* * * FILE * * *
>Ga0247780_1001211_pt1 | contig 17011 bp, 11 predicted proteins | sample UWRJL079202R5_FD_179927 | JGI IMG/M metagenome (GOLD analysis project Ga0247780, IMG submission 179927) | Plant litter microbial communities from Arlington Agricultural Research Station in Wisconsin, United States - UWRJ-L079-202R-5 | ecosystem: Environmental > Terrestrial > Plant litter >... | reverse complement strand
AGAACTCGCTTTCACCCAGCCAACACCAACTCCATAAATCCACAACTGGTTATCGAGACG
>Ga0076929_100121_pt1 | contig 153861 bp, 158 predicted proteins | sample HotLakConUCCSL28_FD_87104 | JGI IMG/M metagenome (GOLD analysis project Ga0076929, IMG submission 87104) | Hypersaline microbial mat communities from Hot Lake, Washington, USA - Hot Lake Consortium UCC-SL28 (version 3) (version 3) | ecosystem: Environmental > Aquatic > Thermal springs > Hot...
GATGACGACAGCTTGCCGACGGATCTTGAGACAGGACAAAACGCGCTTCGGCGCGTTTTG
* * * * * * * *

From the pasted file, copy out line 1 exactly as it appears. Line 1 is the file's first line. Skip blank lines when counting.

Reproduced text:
>Ga0247780_1001211_pt1 | contig 17011 bp, 11 predicted proteins | sample UWRJL079202R5_FD_179927 | JGI IMG/M metagenome (GOLD analysis project Ga0247780, IMG submission 179927) | Plant litter microbial communities from Arlington Agricultural Research Station in Wisconsin, United States - UWRJ-L079-202R-5 | ecosystem: Environmental > Terrestrial > Plant litter >... | reverse complement strand